General Cigar Co.’s Foundry has been one of, it not the most interesting projects of the last few years. It’s taken on many different names, many different shapes and many different blends. There’s been nearly 50 different cigars in the first three years of the brand, a number that while staggering, gets intensified given that new sizes have only been announced once per year at the annual IPCPR Convention & Trade Show.
War of Currents is one of the lines under the Foundry header, named after the fight between Thomas Edison, George Westinghouse and Nikola Tesla over which system of currents should be used for the U.S. electric grid.
Not to make anything more confusing, but War of Currents has two different lines under its name. Four were part of the limited edition Invention Series, while the other two are part of the regular production Laboratories Series.
- Foundry War of Currents Auburn (6 x 50) — $8.25 (Boxes of 10, $82.50) — 500 Boxes of 10 Cigars (5,000 Total Cigars)
- Foundry War of Currents Belgrade (5 3/4 x 60) — $9.45 (Boxes of 10, $94.50) — 500 Boxes of 10 Cigars (5,000 Total Cigars)
- Foundry War of Currents Madison (6 x 57) — $8.95 (Boxes of 10, $89.50) — 500 Boxes of 10 Cigars (5,000 Total Cigars)
- Foundry War of Currents Menlo (5 x 60) — $8.45 (Boxes of 10, $84.50) — 500 Boxes of 10 Cigars (5,000 Total Cigars)
- Foundry War of Currents Laboratories West Orange (5 x 1/2 x 50) — $7.95 (Boxes of 24, $190.80) — Regular Production
- Foundry War of Currents Laboratories Shoreham (5 1/2 x 54) — $8.25 (Boxes of 24, $198) — Regular Production
I reviewed the Menlo last April and found it to be pleasant, although overly salty.
Never a bad cigar, but never a good cigar. I’m somewhat intrigued to smoke some of the other War of Currents, and the price points make it a whole lot easier to do. This is not one that I will be purchasing again, but I wouldn’t be opposed to smoking one again. It’s boring, but still smokable. I really could do without the salt though.
After recently having some draw issues with another cigar, I was intrigued as to where things sat with the trompeta.
- Cigar Reviewed: Foundry War of Currents Menlo
- Country of Origin: n/a
- Factory: n/a
- Wrapper: n/a
- Binder: n/a
- Filler: n/a
- Size: 5 Inches
- Ring Gauge: 60
- Vitola: Trompeta
- MSRP: $8.45 (Boxes of 10, $84.50)
- Date Released: Sept. 24, 2013
- Number of Cigars Released: 500 Boxes of 10 Cigars (5,000 Total Cigars)
- Number of Cigars Smoked for Redux: 1
The Menlo is hard, not something I remember experiencing with this cigar a year or so ago. While the band never sat flush against the back of the cigar, it has undone a bit more although it’s still holding on fine. As for the cold draw, there’s lots of sunflower seed, some sweetness, grains, earth, mild flavors and some saltiness, which gives me a lot of concern. I unfortunately forgot to cut the cigar before lighting, so no cold draw.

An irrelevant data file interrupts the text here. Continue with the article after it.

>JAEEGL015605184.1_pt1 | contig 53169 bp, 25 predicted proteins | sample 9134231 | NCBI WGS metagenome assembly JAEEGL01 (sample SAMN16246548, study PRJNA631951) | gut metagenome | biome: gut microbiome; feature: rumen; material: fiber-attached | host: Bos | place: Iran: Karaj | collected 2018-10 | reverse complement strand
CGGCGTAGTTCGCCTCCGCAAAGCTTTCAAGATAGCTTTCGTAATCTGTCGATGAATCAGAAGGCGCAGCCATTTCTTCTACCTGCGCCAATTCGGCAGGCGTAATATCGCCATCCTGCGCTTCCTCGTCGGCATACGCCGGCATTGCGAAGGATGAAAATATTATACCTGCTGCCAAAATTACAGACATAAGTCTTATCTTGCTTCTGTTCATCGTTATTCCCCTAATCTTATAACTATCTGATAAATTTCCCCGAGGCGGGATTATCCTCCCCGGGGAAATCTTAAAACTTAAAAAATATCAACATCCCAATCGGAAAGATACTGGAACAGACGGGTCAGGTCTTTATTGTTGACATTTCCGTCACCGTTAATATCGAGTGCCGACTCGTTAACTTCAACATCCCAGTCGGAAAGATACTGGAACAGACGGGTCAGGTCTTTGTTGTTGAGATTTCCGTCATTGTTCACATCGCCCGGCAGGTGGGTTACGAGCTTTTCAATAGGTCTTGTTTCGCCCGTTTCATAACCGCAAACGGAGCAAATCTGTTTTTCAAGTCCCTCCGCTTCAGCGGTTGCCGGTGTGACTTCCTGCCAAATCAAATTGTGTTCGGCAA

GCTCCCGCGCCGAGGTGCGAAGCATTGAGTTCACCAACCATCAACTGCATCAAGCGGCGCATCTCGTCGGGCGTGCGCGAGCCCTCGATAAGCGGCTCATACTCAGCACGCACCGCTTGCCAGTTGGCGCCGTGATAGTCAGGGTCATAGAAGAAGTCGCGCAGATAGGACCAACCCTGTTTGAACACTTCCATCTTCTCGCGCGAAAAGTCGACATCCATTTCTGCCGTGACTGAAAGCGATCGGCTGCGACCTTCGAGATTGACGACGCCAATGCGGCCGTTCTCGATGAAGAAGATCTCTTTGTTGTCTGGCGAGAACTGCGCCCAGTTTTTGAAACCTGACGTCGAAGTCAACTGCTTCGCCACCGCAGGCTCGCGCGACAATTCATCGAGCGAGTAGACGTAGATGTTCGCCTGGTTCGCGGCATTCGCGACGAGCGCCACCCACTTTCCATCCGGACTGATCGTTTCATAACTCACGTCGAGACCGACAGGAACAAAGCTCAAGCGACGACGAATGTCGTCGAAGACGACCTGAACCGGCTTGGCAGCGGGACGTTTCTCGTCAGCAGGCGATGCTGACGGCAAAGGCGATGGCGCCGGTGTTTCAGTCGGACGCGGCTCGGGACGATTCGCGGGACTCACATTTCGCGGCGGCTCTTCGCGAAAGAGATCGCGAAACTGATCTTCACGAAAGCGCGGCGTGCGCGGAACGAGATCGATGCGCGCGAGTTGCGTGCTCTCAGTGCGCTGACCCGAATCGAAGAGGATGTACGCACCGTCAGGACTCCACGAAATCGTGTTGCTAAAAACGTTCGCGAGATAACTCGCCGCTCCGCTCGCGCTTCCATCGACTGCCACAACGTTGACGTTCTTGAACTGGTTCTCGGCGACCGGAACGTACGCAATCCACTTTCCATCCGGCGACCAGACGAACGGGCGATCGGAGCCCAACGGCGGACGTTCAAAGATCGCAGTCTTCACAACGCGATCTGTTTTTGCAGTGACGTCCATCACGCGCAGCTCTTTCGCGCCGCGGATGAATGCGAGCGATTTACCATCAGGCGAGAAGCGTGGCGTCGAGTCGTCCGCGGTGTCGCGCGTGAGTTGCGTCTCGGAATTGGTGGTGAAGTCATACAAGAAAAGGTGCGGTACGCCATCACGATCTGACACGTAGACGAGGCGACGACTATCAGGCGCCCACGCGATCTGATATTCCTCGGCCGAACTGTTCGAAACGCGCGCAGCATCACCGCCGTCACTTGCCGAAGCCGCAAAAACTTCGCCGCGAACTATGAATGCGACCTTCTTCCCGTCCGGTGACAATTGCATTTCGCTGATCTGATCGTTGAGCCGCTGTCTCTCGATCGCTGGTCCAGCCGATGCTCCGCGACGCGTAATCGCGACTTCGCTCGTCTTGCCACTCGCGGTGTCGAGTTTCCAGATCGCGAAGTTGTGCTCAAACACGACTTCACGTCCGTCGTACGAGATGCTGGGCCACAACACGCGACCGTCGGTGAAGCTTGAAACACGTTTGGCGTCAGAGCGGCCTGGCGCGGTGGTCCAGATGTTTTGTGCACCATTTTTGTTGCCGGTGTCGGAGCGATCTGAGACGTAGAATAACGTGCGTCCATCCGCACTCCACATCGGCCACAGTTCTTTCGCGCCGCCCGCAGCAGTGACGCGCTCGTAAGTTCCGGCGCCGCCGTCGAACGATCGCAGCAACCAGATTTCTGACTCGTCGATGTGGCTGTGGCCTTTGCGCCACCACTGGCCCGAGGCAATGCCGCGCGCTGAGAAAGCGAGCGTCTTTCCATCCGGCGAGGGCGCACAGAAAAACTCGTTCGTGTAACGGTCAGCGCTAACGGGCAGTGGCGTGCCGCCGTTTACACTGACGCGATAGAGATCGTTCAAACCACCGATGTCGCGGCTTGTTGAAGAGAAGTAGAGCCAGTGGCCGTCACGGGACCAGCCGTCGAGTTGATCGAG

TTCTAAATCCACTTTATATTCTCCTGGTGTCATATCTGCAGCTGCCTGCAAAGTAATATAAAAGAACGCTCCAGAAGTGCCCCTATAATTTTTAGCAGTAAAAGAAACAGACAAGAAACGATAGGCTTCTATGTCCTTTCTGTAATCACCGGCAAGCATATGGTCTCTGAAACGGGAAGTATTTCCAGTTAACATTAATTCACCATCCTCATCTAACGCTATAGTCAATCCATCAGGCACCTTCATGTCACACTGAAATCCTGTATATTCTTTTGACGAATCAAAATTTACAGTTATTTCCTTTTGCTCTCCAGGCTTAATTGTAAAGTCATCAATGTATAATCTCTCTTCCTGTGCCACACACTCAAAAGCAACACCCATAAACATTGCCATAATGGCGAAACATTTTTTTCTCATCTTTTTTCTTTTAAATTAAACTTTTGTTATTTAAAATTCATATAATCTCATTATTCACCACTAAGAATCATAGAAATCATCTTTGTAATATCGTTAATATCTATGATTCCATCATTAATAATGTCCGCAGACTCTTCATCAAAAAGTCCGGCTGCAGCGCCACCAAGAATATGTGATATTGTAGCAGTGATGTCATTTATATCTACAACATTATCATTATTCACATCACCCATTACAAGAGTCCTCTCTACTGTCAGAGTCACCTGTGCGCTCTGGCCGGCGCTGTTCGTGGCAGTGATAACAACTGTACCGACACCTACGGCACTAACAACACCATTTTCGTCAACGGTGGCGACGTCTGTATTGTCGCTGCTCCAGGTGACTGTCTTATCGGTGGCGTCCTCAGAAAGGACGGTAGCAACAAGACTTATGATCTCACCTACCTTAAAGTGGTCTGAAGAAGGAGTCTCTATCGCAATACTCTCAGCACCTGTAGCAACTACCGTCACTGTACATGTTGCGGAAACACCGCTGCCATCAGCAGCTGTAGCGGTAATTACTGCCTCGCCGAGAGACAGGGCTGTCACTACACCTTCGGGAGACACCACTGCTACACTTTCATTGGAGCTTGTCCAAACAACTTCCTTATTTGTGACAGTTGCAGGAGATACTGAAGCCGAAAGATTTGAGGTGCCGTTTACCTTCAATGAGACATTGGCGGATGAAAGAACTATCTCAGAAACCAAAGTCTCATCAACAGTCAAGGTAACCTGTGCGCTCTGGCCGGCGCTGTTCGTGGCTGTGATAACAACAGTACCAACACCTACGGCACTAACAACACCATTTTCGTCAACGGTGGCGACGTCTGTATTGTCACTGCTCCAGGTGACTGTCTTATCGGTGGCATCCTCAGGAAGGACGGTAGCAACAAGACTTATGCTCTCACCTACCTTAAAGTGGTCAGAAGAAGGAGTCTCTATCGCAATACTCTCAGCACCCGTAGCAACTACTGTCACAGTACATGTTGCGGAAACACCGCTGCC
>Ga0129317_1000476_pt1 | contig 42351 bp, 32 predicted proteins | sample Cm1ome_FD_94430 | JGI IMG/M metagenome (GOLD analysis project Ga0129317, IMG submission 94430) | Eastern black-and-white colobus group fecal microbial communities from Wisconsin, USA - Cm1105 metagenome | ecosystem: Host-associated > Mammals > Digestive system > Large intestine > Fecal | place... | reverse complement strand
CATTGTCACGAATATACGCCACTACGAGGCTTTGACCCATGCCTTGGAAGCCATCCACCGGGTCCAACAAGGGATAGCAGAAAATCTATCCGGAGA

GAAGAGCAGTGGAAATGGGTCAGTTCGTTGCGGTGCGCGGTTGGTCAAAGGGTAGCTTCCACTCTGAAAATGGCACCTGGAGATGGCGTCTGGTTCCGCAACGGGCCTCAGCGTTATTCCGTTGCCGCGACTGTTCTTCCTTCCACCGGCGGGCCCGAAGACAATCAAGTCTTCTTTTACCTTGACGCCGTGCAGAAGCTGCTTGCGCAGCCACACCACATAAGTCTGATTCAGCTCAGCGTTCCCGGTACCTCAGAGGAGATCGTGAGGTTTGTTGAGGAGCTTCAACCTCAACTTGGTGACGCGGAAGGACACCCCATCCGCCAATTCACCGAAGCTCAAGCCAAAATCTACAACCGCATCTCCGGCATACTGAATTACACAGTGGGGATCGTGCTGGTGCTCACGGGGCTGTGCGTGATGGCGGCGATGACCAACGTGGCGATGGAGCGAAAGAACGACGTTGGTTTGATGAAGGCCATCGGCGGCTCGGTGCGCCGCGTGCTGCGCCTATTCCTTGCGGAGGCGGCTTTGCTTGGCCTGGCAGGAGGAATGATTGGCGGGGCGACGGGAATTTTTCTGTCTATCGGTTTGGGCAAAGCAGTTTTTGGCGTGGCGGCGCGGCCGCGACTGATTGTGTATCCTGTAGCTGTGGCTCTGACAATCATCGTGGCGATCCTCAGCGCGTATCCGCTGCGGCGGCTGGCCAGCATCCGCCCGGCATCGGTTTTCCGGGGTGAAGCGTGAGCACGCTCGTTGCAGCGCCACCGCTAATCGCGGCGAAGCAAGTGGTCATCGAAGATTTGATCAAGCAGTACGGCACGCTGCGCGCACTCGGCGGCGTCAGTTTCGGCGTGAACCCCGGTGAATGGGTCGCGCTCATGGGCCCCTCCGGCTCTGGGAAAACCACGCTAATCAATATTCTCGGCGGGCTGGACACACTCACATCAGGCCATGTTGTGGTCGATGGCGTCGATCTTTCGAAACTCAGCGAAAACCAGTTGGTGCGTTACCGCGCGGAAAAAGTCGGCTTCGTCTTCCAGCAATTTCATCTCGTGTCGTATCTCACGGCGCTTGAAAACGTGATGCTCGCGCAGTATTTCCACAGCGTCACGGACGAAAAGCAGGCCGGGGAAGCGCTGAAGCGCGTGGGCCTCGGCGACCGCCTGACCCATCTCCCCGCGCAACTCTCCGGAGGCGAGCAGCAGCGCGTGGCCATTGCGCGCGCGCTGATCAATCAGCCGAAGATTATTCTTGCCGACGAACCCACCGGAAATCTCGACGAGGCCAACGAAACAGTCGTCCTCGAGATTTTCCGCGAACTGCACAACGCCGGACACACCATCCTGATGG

Once cut, I take my first puff which is dominated by a smooth earthiness with sweet leather behind it. The flavors are not particularly rich, but they are as smooth as I’ve ever had and sit somewhere around medium. There’s plenty of life in the flavor, but I quickly get the sense that this might be the peak of the Menlo’s aging spectrum. There’s lots of indications that the flavors have fully matured and I decided to enjoy it. The sunflower seed becomes more prominent in the first third, which remains dominated by a sweet earth, some sweetness and the occasional thyme. Floral flavor and grassiness add themselves to the mix in the second third, which also features a lemon drop cake sweetness in the nose and a well-done steak sensation on the otherwise earth finish. The floral flavors don’t really pick up at all in the final third, but the grassiness goes away so the floral perkiness is greatly increased. Peanuts are also there on the finish, which once again retains a touch of earthiness.
Smoke production is great from the moment I lit the Foundry Menlo and the cigar does well to sit more than 90 seconds between puffs before blasting out a cloud of smoke, which is great for my smoking style. Up until the last inch, when the Trompeta was really slimming down, the draw remained great throughout. Strength is medium from start to finish.
Disclosure: General Cigar Co. is an advertiser on halfwheel.
I have criticized Foundry in the past as a brand where the tobacco has been secondary. I still think that holds true—and the martian tobacco idea at last year’s trade show only adds fuel to that fire. However, I really enjoyed this Menlo. It was still a relatively basic cigar, not delivering the layers of complexity as many other cigars that score well on this site, but what it did do, it did well. This is the most drastic improvement I’ve ever remembered on a cigar and proof again as to why we do these sort of reduxes.